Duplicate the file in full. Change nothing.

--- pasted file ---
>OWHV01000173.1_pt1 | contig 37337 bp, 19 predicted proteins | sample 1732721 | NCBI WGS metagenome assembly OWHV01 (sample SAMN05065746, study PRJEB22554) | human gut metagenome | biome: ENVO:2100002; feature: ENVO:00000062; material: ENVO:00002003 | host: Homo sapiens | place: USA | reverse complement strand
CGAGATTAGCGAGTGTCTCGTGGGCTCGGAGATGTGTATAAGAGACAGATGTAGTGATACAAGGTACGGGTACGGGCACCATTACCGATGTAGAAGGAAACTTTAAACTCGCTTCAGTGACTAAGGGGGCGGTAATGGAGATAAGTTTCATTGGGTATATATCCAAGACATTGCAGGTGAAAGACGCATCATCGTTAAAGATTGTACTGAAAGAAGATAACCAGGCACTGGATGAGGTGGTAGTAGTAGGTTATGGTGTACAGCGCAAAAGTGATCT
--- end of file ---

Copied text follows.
>OWHV01000173.1_pt1 | contig 37337 bp, 19 predicted proteins | sample 1732721 | NCBI WGS metagenome assembly OWHV01 (sample SAMN05065746, study PRJEB22554) | human gut metagenome | biome: ENVO:2100002; feature: ENVO:00000062; material: ENVO:00002003 | host: Homo sapiens | place: USA | reverse complement strand
CGAGATTAGCGAGTGTCTCGTGGGCTCGGAGATGTGTATAAGAGACAGATGTAGTGATACAAGGTACGGGTACGGGCACCATTACCGATGTAGAAGGAAACTTTAAACTCGCTTCAGTGACTAAGGGGGCGGTAATGGAGATAAGTTTCATTGGGTATATATCCAAGACATTGCAGGTGAAAGACGCATCATCGTTAAAGATTGTACTGAAAGAAGATAACCAGGCACTGGATGAGGTGGTAGTAGTAGGTTATGGTGTACAGCGCAAAAGTGATCT